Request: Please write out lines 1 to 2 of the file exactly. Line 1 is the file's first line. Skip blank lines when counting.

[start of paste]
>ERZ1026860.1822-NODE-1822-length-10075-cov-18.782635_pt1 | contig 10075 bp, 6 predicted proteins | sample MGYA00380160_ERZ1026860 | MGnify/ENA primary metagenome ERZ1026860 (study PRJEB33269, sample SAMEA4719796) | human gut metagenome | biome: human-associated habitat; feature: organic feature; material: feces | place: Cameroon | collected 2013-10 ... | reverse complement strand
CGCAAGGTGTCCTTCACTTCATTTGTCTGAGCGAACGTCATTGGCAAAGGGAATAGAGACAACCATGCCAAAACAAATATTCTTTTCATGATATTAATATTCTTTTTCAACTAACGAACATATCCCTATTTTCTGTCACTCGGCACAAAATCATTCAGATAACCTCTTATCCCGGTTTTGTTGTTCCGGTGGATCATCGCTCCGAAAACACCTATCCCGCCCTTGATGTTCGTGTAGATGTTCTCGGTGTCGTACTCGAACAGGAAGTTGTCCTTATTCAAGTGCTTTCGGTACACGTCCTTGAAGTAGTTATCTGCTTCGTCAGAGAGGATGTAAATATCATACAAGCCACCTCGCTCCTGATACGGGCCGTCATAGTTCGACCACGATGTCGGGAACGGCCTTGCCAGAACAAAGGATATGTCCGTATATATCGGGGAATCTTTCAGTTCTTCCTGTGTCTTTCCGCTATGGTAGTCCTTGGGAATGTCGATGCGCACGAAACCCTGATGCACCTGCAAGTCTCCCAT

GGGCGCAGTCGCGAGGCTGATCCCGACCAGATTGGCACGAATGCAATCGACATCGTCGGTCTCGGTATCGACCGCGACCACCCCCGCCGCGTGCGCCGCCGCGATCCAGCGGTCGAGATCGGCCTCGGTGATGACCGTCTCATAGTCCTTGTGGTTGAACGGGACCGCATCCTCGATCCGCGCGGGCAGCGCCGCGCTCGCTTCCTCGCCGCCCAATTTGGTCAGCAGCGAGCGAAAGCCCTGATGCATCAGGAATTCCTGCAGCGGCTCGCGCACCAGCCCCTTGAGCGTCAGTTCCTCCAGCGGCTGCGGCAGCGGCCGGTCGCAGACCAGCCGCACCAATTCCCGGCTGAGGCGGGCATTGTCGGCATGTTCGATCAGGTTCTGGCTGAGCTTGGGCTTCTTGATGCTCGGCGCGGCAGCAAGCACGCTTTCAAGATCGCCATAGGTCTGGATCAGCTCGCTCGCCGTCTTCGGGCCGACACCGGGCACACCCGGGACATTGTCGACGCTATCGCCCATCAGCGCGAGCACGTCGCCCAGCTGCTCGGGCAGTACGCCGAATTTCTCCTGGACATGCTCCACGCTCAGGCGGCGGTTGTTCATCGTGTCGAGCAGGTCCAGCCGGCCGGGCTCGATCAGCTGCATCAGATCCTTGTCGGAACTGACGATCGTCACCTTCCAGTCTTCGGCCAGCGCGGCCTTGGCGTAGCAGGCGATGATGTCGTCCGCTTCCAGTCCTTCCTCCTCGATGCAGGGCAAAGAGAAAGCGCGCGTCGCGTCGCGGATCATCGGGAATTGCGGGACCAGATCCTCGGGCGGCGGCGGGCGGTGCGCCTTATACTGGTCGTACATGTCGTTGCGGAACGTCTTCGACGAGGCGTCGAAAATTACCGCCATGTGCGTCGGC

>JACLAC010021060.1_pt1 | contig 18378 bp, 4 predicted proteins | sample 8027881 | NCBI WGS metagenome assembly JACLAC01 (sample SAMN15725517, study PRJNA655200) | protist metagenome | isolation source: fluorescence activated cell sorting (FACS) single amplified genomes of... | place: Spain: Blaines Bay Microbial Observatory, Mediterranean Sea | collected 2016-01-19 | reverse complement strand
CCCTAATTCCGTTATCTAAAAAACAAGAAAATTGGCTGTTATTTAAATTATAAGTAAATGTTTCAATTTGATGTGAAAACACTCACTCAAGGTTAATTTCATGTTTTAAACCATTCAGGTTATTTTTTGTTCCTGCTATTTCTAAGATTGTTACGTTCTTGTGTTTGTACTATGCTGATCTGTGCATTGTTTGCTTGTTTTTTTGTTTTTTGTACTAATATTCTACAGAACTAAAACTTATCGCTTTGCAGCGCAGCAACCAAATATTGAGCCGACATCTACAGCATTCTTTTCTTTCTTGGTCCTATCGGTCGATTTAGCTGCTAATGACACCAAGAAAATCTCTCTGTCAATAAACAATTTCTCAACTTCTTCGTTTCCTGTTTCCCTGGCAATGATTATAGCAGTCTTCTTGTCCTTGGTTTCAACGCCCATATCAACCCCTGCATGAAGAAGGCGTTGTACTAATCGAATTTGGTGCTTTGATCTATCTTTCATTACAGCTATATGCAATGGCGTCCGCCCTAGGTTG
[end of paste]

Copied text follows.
>ERZ1026860.1822-NODE-1822-length-10075-cov-18.782635_pt1 | contig 10075 bp, 6 predicted proteins | sample MGYA00380160_ERZ1026860 | MGnify/ENA primary metagenome ERZ1026860 (study PRJEB33269, sample SAMEA4719796) | human gut metagenome | biome: human-associated habitat; feature: organic feature; material: feces | place: Cameroon | collected 2013-10 ... | reverse complement strand
CGCAAGGTGTCCTTCACTTCATTTGTCTGAGCGAACGTCATTGGCAAAGGGAATAGAGACAACCATGCCAAAACAAATATTCTTTTCATGATATTAATATTCTTTTTCAACTAACGAACATATCCCTATTTTCTGTCACTCGGCACAAAATCATTCAGATAACCTCTTATCCCGGTTTTGTTGTTCCGGTGGATCATCGCTCCGAAAACACCTATCCCGCCCTTGATGTTCGTGTAGATGTTCTCGGTGTCGTACTCGAACAGGAAGTTGTCCTTATTCAAGTGCTTTCGGTACACGTCCTTGAAGTAGTTATCTGCTTCGTCAGAGAGGATGTAAATATCATACAAGCCACCTCGCTCCTGATACGGGCCGTCATAGTTCGACCACGATGTCGGGAACGGCCTTGCCAGAACAAAGGATATGTCCGTATATATCGGGGAATCTTTCAGTTCTTCCTGTGTCTTTCCGCTATGGTAGTCCTTGGGAATGTCGATGCGCACGAAACCCTGATGCACCTGCAAGTCTCCCAT